GRAND RAPIDS, Mich. (WOOD) — Aiming to help train more teachers, Davenport University and Grand Rapids Public Schools are partnering to create 75 new annual scholarships.

The goal is to create a pipeline of science, technology, engineering and math teachers to GRPS, which like other districts around the state and country has had a tough time finding enough teachers.

“The whole purpose of our program, the urban STEM education, is to provide students that are coming into elementary or secondary with deep content knowledge in the STEM fields,” College of Urban Education Dean Susan Gunn said. “It’s really important that not only do they have that knowledge, but they can apply that knowledge in a culturally responsive way.”

Recipients of the STEM Educator Scholarship will get up to $12,000 per year to put toward a bachelor’s degree from the Davenport College of Urban Education. The scholarship is renewable each year for four years and can be used to pay for tuition, books, housing and more.

The 75 scholarships are meant to be split evenly between current students, staff and parents within GRPS. Recipients may not have attended Davenport within the last year.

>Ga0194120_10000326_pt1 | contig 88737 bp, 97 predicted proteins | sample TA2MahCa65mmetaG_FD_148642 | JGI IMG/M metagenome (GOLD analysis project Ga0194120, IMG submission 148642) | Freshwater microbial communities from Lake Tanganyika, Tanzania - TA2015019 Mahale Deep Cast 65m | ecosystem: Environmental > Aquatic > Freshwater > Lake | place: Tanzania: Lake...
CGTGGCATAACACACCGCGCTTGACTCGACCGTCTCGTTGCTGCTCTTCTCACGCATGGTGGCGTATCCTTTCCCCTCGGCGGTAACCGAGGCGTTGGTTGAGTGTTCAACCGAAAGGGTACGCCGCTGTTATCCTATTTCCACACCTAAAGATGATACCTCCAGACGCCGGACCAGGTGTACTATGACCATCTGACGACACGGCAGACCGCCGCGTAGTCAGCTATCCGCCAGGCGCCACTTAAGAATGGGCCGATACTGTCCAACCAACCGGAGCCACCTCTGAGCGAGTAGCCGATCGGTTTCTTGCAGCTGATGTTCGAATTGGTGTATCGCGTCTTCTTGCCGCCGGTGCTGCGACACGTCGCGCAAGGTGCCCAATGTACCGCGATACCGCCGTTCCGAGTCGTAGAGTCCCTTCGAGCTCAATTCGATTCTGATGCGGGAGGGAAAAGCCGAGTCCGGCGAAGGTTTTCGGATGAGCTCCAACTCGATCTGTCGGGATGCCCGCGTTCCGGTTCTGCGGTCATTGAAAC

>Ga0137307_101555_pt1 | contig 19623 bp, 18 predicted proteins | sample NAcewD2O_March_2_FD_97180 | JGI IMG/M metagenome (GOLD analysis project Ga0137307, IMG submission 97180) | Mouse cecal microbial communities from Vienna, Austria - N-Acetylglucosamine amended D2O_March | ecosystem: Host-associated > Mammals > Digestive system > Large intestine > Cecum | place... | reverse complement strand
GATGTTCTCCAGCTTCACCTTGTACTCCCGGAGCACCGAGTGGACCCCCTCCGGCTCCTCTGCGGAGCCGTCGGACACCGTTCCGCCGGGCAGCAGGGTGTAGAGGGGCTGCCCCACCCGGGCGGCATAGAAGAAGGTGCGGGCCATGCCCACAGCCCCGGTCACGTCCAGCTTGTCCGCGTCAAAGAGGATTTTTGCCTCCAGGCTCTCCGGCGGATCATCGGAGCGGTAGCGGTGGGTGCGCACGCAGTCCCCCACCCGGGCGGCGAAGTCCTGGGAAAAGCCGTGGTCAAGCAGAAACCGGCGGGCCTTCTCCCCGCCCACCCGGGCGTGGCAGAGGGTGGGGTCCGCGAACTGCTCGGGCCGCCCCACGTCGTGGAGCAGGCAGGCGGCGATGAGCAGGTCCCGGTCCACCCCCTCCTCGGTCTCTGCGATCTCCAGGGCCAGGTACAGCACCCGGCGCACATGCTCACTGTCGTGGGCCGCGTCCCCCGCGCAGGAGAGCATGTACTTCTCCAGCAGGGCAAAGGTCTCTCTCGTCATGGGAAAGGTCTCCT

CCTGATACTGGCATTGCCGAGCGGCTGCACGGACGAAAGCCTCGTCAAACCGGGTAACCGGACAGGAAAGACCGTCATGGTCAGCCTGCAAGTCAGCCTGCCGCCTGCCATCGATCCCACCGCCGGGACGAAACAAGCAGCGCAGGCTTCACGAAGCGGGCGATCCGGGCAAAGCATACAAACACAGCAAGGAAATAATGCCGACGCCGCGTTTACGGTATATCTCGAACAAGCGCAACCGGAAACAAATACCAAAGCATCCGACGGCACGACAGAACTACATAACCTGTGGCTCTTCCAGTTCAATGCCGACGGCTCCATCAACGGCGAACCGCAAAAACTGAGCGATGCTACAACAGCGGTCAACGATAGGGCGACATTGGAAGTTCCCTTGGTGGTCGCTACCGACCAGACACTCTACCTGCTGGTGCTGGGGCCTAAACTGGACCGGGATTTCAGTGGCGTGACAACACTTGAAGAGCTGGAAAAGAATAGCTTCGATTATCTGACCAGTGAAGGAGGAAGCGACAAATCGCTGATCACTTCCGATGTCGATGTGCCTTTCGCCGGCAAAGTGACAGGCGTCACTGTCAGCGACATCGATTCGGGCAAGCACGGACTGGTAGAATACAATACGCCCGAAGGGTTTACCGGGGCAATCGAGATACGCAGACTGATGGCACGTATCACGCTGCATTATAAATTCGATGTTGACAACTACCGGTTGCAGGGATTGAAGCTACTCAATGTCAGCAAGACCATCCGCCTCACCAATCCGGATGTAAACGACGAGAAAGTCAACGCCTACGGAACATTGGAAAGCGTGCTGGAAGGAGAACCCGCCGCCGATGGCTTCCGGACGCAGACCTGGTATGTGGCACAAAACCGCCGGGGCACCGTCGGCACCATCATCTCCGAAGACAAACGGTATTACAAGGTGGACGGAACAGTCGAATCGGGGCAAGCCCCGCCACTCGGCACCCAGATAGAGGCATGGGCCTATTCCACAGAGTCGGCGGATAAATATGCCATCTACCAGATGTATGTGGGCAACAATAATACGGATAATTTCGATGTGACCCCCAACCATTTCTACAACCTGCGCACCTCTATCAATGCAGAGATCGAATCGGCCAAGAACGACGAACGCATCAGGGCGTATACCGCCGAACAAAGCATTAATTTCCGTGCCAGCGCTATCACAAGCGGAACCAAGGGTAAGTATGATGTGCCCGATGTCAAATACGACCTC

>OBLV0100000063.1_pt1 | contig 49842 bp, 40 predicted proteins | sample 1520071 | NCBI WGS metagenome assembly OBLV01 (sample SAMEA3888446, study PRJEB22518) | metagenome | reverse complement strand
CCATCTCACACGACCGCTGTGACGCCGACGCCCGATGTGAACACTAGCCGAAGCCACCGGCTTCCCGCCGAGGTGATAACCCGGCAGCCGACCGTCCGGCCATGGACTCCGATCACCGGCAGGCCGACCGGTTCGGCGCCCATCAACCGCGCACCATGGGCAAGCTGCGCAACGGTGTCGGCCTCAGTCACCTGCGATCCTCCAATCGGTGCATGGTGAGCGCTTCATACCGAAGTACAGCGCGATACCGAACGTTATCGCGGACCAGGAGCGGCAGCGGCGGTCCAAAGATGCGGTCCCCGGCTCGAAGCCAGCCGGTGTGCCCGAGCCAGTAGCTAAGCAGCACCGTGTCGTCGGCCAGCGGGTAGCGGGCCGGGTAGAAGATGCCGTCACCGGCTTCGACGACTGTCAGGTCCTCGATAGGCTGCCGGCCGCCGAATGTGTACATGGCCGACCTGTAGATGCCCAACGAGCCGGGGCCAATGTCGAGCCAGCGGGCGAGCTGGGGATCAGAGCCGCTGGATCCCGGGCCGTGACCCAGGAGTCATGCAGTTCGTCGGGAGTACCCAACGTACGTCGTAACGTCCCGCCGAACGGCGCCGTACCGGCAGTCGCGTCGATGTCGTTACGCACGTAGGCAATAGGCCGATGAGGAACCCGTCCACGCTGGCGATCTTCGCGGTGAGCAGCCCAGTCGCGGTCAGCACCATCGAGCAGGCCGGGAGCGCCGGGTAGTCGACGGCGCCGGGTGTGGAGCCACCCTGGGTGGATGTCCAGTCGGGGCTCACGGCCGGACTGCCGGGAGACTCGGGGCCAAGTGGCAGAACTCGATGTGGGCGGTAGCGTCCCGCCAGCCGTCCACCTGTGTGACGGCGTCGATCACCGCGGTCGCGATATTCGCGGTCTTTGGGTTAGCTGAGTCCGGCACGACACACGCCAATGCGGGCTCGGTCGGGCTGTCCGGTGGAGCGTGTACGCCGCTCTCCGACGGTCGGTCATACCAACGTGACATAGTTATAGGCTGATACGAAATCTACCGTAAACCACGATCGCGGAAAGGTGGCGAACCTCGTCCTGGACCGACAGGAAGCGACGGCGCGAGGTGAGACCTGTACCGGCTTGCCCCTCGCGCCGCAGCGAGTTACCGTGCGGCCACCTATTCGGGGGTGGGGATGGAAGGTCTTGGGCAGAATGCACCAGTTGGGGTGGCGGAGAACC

“We’re addressing engagement of all stakeholders: students, staff and members of the community, and that’s truly a grow-your-own concept. I’m really excited to see us develop this with our oldest partner, Grand Rapids Public Schools, and in the future with other partners as well,” Gunn said.

Davenport says it’s offering a similar program to 10 districts across the state but GRPS is the first to get on board.

“Our goal is to provide the whole state with qualified, new teachers that are excited, that are really deeply involved in STEM. There’s a lot of depth and knowledge in math and science, technology and so forth,” Davenport University President Richard Pappas. “Eventually we want to be in every school district who wants us.”